§ 5362. Definitions
In this subchapter:

(1) BET OR WAGER.–The term ‘bet or wager’–

(E) does not include–

(ix) participation in any fantasy or simulation sports game or educational game or contest in which (if the game or contest involves a team or teams) no fantasy or simulation sports team is based on the current membership of an actual team that is a member of an amateur or professional sports organization . . . and that meets the following conditions:

(I) All prizes and awards offered to winning participants are established and made known to the participants in advance of the game or contest and their value is not determined by the number of participants or the amount of any fees paid by those participants.

(II) All winning outcomes reflect the relative knowledge and skill of the participants and are determined predominantly by accumulated statistical results of the performance of individuals (athletes in the case of sports events) in multiple real-world sporting or other events.

(III) No winning outcome is based–

(aa) on the score, point-spread, or any performance or performances of any single real-world team or any combination of such teams; or

(bb) solely on any single performance of an individual athlete in any single real-world sporting or other event.[3]

Note how easy it is for operators to comply with these provisions. Fantasy sports is played by fans who pay a fee to enter and compete against each other for valuable prizes. Players create and manage their “teams,” made up of real-world athletes. But the athletes are not normally actually competing against each other in real-world games. Rather, the fantasy sports team consists of athletes from different real-world teams and events. The only thing that is real is the statistics generated by the individual athletes. Computers combine the information about real-world performances to determine which fantasy team has won.

Under the UIGEA, a fantasy team cannot be composed entirely of the players of a real-world team. But there is nothing preventing all players but one of a fantasy football team from being from the same real-world team. There is no limit on the cost of entering, the size of the prizes or, most significantly, the length of time involved.

Until recently, fantasy sports was season-long. But this appealed mostly to only the most devoted of sports fans, who follow a sport over weeks or months. Technology has shortened our attention spans. And the brilliant idea that a fantasy league could be started and finished on the same day, using statistics generated by real-world contests on that day, led to an explosion of interest in fantasy sports.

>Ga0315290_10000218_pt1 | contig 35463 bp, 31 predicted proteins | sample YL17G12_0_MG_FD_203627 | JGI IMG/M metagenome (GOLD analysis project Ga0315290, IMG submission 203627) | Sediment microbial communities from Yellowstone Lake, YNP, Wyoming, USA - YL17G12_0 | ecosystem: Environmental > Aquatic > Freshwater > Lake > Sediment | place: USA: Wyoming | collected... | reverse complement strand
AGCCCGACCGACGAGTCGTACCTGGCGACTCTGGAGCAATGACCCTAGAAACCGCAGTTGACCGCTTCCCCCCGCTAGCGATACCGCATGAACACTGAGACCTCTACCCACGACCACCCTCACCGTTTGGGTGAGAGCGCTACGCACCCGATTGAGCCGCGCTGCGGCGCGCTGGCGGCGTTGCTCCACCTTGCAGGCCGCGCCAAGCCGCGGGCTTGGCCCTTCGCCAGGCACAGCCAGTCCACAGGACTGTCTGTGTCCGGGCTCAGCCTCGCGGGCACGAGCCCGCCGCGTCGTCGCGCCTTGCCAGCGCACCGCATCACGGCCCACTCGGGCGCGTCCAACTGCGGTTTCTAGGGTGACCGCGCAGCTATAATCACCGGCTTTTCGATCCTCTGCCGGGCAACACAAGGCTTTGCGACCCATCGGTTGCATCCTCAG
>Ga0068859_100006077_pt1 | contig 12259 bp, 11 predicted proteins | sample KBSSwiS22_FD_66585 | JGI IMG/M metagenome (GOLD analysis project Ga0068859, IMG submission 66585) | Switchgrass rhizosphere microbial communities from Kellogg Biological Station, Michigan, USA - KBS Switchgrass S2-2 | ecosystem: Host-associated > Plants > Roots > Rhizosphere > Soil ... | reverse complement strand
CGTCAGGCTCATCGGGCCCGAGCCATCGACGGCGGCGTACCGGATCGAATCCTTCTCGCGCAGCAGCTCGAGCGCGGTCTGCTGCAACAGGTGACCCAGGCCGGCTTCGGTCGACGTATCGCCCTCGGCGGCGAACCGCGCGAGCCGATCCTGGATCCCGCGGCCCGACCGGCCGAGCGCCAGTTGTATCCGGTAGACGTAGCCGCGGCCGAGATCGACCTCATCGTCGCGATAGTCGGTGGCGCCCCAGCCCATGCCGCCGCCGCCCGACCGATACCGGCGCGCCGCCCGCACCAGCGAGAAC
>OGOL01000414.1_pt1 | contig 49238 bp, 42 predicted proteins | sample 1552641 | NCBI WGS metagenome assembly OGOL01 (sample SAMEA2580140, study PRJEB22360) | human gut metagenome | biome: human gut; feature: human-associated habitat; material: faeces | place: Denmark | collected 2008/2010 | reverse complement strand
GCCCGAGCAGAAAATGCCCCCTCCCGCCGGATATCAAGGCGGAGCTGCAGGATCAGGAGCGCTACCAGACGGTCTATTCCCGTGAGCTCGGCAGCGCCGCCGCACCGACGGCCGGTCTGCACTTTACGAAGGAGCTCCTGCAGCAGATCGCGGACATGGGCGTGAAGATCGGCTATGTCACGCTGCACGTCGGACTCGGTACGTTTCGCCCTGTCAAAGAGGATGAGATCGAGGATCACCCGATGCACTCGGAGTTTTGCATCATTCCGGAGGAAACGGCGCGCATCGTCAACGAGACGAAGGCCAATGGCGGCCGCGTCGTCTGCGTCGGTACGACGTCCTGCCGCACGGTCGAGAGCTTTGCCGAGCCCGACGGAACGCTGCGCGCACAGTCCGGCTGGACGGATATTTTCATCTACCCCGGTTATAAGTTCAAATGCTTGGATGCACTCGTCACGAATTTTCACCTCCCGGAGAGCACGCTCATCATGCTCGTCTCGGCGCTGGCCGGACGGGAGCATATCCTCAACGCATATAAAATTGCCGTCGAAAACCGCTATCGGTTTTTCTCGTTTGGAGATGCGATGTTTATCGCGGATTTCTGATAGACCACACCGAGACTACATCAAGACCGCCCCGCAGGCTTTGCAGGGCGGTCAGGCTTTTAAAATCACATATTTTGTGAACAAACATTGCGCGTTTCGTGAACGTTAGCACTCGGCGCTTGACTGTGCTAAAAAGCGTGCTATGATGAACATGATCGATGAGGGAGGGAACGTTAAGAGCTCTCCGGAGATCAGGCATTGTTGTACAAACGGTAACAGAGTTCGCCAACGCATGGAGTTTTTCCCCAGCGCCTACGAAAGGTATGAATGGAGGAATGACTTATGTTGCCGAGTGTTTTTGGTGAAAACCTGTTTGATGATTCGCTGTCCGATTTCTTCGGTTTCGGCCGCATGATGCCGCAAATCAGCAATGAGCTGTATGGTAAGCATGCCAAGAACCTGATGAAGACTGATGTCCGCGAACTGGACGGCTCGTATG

So, the UIGEA does permit, under its own terms, daily fantasy sports. But, the argument that the UIGEA preempts all other federal and state anti-gambling laws might be defensible, except for the following from the very opening section of the UIGEA:

RULE OF CONSTRUCTION.–No provision of this subchapter shall be construed as altering, limiting, or extending any Federal or State law or Tribal-State compact prohibiting, permitting, or regulating gambling within the United States.[4]

It is hard to imagine a clearer express statement that this Act was not intended to change any other anti-gambling law.

Admittedly, the UIGEA was rammed through without any hearings or even proof-reading, so it is sometimes difficult to know what Congress intended. But the bill itself is labeled an “Enforcement Act.” By its own language, the UIGEA made only two changes in the law of Internet gaming. It created a new federal crime of receiving money by an operator of an illegal gambling website. And it ordered federal regulators to enact regulations to identify and block money transfers by bettors in the United States to those outlaw gambling sites. The UIGEA is designed to go after online gaming that is already illegal under some other federal or state anti-gambling law; and, today, no serious legal commentator, regulator or enforcement agent would argue otherwise.